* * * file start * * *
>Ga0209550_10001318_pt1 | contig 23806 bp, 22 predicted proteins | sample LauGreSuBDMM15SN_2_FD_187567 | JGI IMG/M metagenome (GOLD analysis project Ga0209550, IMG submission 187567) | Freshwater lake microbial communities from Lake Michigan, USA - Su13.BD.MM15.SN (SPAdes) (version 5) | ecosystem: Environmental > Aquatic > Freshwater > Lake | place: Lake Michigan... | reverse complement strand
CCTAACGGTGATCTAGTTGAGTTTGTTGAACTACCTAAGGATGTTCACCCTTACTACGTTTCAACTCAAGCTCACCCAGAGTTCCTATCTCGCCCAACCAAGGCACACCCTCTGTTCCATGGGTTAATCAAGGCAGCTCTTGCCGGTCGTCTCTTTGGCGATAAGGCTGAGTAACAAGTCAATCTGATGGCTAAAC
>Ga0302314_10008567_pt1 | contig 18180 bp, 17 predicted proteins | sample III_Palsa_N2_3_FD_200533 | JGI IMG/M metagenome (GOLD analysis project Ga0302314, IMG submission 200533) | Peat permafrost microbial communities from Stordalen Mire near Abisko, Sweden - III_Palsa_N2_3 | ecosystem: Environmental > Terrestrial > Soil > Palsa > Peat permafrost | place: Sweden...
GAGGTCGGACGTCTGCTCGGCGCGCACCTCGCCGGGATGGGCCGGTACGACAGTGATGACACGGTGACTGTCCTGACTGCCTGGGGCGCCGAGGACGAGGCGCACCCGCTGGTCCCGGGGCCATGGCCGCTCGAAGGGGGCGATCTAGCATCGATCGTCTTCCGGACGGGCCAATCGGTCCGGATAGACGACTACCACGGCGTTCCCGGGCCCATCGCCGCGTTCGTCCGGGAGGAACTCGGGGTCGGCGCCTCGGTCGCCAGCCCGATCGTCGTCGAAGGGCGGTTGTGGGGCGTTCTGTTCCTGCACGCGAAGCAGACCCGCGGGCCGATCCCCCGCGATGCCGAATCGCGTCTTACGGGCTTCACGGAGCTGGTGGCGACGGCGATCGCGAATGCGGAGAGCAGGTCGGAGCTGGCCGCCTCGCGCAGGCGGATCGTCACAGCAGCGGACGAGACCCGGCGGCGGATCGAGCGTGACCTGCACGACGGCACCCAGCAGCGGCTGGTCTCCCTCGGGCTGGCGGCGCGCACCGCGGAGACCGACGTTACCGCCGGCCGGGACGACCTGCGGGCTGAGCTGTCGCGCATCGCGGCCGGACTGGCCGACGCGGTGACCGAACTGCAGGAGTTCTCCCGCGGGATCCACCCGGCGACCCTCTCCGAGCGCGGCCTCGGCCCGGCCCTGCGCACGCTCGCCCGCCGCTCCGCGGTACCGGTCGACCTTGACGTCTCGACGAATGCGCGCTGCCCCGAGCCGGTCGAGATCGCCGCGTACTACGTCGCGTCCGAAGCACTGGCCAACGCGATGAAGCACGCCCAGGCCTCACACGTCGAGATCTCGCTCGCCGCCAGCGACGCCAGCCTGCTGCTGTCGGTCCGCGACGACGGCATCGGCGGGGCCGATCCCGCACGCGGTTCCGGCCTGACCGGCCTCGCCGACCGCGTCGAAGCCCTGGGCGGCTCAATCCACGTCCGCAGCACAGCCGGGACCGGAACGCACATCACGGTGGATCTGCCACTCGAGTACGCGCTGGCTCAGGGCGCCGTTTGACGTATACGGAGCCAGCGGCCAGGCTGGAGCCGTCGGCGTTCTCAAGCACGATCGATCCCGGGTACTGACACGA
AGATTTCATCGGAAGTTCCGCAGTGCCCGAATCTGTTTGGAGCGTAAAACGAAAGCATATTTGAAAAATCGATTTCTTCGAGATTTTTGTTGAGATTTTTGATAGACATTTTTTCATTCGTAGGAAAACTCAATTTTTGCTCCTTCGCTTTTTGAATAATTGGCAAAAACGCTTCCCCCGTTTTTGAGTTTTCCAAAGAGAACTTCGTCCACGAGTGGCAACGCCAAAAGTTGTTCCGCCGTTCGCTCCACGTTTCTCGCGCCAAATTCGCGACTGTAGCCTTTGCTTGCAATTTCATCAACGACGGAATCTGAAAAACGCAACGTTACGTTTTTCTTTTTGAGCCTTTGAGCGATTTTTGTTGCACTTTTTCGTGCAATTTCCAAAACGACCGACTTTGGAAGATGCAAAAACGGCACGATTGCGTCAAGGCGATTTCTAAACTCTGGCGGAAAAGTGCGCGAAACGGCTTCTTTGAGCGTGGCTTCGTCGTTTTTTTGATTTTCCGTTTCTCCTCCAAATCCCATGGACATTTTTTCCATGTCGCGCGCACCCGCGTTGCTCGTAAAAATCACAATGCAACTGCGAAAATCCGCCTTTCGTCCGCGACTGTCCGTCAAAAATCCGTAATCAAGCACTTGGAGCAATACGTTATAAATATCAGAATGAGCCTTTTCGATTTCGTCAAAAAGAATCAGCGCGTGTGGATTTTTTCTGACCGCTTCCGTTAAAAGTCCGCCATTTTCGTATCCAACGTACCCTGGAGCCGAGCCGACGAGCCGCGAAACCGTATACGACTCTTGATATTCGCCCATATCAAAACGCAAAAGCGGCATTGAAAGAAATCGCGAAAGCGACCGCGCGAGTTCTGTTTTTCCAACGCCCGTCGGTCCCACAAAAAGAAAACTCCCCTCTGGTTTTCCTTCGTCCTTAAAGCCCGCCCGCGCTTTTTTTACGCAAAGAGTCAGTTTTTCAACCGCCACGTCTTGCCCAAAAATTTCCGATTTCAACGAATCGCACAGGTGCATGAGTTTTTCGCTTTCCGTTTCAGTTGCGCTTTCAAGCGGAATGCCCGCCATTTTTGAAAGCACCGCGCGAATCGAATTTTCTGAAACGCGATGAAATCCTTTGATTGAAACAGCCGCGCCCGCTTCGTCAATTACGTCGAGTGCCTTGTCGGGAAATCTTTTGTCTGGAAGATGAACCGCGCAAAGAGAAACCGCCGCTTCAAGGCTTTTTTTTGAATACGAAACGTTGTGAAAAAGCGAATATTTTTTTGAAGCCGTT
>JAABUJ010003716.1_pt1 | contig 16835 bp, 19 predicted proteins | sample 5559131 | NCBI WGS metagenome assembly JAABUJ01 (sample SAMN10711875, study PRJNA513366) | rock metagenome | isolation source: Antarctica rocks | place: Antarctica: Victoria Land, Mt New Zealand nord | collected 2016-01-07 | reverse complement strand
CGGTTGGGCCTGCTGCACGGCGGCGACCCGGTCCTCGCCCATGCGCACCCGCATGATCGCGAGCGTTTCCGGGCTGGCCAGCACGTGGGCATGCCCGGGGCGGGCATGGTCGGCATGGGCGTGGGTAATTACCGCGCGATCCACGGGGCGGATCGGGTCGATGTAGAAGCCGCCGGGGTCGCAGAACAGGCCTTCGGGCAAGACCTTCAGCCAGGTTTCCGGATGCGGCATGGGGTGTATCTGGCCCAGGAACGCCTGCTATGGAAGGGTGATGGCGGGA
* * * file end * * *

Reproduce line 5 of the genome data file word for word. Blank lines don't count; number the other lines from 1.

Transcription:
AGATTTCATCGGAAGTTCCGCAGTGCCCGAATCTGTTTGGAGCGTAAAACGAAAGCATATTTGAAAAATCGATTTCTTCGAGATTTTTGTTGAGATTTTTGATAGACATTTTTTCATTCGTAGGAAAACTCAATTTTTGCTCCTTCGCTTTTTGAATAATTGGCAAAAACGCTTCCCCCGTTTTTGAGTTTTCCAAAGAGAACTTCGTCCACGAGTGGCAACGCCAAAAGTTGTTCCGCCGTTCGCTCCACGTTTCTCGCGCCAAATTCGCGACTGTAGCCTTTGCTTGCAATTTCATCAACGACGGAATCTGAAAAACGCAACGTTACGTTTTTCTTTTTGAGCCTTTGAGCGATTTTTGTTGCACTTTTTCGTGCAATTTCCAAAACGACCGACTTTGGAAGATGCAAAAACGGCACGATTGCGTCAAGGCGATTTCTAAACTCTGGCGGAAAAGTGCGCGAAACGGCTTCTTTGAGCGTGGCTTCGTCGTTTTTTTGATTTTCCGTTTCTCCTCCAAATCCCATGGACATTTTTTCCATGTCGCGCGCACCCGCGTTGCTCGTAAAAATCACAATGCAACTGCGAAAATCCGCCTTTCGTCCGCGACTGTCCGTCAAAAATCCGTAATCAAGCACTTGGAGCAATACGTTATAAATATCAGAATGAGCCTTTTCGATTTCGTCAAAAAGAATCAGCGCGTGTGGATTTTTTCTGACCGCTTCCGTTAAAAGTCCGCCATTTTCGTATCCAACGTACCCTGGAGCCGAGCCGACGAGCCGCGAAACCGTATACGACTCTTGATATTCGCCCATATCAAAACGCAAAAGCGGCATTGAAAGAAATCGCGAAAGCGACCGCGCGAGTTCTGTTTTTCCAACGCCCGTCGGTCCCACAAAAAGAAAACTCCCCTCTGGTTTTCCTTCGTCCTTAAAGCCCGCCCGCGCTTTTTTTACGCAAAGAGTCAGTTTTTCAACCGCCACGTCTTGCCCAAAAATTTCCGATTTCAACGAATCGCACAGGTGCATGAGTTTTTCGCTTTCCGTTTCAGTTGCGCTTTCAAGCGGAATGCCCGCCATTTTTGAAAGCACCGCGCGAATCGAATTTTCTGAAACGCGATGAAATCCTTTGATTGAAACAGCCGCGCCCGCTTCGTCAATTACGTCGAGTGCCTTGTCGGGAAATCTTTTGTCTGGAAGATGAACCGCGCAAAGAGAAACCGCCGCTTCAAGGCTTTTTTTTGAATACGAAACGTTGTGAAAAAGCGAATATTTTTTTGAAGCCGTT